Posted in Blog on June 18, 2019
Insurance companies work hard to minimize the payouts they make on personal injury claims. Once the victim proves they do suffer from a medical problem, the insurance company must find another way to reduce the claim. One of the ways they try to do this is by suggesting a pre-existing condition is the real cause of the accident victim’s current condition.
Accident victims often feel like the insurance company does not believe them. The stress from this disbelief adds to their physical and emotional injuries from the accident. However, the insurance company is responsible only to their shareholders, so they must do what is most profitable for their business. Mitigating their losses in payouts is just one way the insurance company maintains their profits and business model.
The Federal Evidence Code and Georgia regulations stand in accord. They favor both the admissibility of medical evidence and a general belief that a jury capably interprets medical records. Insurance companies regularly try to demonstrate that pre-existing conditions cause the pain and suffering.
When accident victims have a history of a similar injury, pain, or disease that causes similar symptoms, it is more difficult. Even treatments that could benefit the current symptoms caused by the accident complicate the issue. The personal injury case becomes more complex. But juries usually see through this tactic, when the victim’s attorney makes a strong case.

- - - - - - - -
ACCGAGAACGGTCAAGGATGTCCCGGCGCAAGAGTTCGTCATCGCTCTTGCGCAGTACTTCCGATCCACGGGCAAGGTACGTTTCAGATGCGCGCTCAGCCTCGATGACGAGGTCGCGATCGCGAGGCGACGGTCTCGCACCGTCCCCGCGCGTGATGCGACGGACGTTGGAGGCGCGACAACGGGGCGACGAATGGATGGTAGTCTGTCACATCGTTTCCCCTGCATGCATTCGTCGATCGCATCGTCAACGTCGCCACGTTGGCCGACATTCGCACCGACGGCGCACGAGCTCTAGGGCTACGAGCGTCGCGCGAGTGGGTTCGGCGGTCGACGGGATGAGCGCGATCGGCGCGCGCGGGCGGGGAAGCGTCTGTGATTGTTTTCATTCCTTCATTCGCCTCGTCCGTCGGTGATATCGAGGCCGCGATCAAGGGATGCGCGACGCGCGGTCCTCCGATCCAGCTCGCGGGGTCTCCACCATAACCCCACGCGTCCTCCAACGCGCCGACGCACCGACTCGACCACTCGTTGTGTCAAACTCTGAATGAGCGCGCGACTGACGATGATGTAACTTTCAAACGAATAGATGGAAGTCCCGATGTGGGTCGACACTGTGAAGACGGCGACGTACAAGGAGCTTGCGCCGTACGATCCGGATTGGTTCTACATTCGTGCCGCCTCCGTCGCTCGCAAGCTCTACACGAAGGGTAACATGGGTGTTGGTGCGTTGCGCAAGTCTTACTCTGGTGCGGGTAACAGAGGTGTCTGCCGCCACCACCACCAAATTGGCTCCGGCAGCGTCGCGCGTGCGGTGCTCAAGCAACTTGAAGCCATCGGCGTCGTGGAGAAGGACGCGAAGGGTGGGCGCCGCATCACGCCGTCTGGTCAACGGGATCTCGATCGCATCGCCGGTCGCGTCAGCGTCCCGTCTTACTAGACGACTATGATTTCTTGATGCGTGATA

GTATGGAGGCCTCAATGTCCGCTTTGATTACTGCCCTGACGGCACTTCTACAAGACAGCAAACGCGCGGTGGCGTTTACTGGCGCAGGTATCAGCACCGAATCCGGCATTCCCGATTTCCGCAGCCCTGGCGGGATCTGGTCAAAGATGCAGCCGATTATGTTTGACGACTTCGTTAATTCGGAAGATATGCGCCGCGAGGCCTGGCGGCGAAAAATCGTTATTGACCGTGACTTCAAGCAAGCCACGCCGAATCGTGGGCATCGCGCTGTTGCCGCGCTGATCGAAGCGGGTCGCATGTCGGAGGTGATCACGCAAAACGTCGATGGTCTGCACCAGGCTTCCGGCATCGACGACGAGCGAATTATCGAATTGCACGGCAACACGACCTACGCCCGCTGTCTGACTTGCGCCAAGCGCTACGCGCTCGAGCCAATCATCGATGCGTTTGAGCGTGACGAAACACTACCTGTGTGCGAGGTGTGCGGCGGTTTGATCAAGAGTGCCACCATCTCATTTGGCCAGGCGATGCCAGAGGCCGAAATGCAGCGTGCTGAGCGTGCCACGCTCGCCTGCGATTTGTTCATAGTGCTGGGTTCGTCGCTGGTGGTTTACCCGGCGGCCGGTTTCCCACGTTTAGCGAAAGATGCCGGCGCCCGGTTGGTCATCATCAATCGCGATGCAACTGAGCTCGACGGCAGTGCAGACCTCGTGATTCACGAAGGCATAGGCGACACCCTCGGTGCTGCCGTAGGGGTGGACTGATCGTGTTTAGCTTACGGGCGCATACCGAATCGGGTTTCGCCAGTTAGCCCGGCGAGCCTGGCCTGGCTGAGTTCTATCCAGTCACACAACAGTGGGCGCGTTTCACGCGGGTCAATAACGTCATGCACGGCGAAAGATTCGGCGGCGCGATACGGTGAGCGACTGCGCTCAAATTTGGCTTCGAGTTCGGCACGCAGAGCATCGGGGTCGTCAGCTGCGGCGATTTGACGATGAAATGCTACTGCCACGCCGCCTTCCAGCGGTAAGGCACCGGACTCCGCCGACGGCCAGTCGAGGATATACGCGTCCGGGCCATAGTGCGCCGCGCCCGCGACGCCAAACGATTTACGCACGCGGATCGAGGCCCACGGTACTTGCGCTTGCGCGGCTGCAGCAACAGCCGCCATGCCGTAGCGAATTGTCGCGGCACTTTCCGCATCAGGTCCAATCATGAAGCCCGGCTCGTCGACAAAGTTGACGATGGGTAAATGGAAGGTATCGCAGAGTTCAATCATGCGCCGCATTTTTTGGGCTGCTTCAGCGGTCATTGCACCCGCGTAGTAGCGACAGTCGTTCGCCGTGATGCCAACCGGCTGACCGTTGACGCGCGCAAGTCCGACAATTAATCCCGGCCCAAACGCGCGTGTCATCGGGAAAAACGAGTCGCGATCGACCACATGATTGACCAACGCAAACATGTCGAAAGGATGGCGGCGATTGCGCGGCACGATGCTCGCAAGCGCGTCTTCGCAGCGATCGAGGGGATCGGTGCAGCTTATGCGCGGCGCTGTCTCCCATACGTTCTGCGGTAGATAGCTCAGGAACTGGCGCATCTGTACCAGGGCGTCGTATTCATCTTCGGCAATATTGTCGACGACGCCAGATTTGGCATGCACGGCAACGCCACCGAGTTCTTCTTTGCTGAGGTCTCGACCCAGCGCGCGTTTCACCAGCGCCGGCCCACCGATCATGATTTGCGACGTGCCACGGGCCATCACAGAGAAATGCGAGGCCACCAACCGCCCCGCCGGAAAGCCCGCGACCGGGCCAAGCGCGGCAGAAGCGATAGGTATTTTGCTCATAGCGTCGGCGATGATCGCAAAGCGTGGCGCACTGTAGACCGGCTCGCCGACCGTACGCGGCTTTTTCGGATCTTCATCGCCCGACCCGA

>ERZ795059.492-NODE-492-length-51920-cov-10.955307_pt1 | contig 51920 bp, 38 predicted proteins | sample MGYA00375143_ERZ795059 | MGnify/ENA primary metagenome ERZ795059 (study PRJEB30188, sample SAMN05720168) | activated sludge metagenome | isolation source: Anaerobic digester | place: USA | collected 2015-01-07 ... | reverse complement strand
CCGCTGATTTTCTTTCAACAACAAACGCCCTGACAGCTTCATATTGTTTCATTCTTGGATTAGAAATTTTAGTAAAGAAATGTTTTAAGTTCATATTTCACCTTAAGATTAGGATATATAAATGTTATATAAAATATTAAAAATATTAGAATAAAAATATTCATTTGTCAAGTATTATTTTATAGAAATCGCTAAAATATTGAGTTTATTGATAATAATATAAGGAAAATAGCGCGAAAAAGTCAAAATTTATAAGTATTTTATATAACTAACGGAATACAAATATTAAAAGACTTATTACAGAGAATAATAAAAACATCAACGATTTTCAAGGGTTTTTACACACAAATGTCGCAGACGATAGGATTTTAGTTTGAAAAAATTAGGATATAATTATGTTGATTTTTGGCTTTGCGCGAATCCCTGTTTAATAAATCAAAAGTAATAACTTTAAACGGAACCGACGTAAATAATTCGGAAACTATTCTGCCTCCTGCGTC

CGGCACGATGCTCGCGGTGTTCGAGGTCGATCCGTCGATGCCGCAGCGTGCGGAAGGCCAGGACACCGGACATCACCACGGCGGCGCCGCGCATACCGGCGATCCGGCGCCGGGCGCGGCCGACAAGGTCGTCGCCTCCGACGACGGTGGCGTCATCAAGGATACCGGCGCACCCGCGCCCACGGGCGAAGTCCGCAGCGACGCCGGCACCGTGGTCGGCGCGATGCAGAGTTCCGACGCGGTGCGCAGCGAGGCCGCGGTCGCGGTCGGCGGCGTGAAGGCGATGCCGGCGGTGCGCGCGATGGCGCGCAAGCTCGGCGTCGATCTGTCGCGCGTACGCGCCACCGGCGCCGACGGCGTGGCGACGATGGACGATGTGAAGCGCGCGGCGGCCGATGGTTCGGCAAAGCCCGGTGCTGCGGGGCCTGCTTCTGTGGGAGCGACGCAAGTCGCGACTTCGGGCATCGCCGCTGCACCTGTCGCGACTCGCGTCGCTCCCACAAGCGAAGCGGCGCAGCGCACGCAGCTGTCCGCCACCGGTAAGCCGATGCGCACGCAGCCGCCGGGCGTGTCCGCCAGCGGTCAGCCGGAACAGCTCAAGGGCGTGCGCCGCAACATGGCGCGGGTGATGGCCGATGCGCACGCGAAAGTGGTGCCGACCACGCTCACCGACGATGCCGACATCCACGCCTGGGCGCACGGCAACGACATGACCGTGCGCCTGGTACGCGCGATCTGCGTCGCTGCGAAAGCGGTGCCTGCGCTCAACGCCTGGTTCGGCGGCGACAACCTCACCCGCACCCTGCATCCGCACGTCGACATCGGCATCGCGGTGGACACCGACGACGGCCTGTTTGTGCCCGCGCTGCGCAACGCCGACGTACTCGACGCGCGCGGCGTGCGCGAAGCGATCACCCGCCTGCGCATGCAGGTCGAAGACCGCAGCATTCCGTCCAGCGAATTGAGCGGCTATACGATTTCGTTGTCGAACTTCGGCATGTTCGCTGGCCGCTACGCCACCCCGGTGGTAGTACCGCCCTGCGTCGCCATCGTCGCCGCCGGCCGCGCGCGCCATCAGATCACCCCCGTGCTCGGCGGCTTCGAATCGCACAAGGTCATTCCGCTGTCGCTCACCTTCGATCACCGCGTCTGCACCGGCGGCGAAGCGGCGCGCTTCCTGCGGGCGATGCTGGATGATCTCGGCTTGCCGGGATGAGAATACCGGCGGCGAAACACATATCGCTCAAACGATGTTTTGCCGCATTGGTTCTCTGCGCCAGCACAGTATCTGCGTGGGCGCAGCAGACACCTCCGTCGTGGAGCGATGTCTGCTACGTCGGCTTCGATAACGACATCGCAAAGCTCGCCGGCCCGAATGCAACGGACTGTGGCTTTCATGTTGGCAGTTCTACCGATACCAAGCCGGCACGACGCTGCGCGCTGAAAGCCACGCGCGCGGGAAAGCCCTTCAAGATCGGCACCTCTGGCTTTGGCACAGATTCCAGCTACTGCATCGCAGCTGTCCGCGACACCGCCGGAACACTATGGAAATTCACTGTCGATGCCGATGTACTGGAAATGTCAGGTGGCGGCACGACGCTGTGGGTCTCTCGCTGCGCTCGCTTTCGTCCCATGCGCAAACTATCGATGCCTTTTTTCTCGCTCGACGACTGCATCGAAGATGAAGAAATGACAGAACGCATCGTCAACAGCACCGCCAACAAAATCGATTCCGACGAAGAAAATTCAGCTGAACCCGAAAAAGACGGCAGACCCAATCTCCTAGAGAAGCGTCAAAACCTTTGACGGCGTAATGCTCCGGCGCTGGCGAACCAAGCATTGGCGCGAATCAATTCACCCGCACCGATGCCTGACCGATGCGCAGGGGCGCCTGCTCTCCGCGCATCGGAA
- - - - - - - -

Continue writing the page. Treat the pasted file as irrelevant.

In the past, heavy reaction of medical records restricted access to an accident victim’s medical records by the insurance company. Juries saw only small portions of the medical records introduced as evidence in a trial. Health care provider opinions did not count. Opinions are hearsay and therefore are inadmissible in court.
Recent changes to the incorporated rules mean accident victims’ medical records are evidence. Information from before the accident gives the jury the ability to compare the victim’s medical issues to determine if the accident caused their current injuries.
Before releasing medical records to any insurance company, personal injury victims should consult an attorney. The lawyer reviews the medical records. And when a pre-existing condition presents in the case, the lawyer knows what details might work against the claim. Victims should disclose any prior injuries and pre-existing conditions to their attorney. Although the insurance company tries to reduce the claim based on pre-existing conditions, an accident aggravates conditions and makes them worse. Compensation for this aggravation is still part of a personal injury claim.
The insurance company does not require the victim’s entire medical history. Only the part of their medical record relating to the part of your body affected in the accident becomes part of the insurance company’s defense. Attorneys never allow insurance companies unrestricted access to their clients’ medical history. However, lawyers ensure that insurance companies receive exactly the information legally required.
Insurance companies first try to prove that the accident victim has no injuries. If the victim proves the details of their injuries the insurance company moves to the next phase to reduce the claim’s value. At this point, the insurance companies aggressively focus on pre-existing conditions to reduce personal injury claim amounts.
In pre-existing conditions cases, the doctor frequently does not clearly state in the medical records that the accident caused the aggravation of the pain. The record from the time of the accident shows a change in the condition, but if the doctor does not note the fact the accident happened it can affect the claim.
Most accident victims have a medical history. Some of that medical history could directly relate to the area of their body injured in the accident. If so, aggravating the condition takes the place of causing the condition in the personal injury case.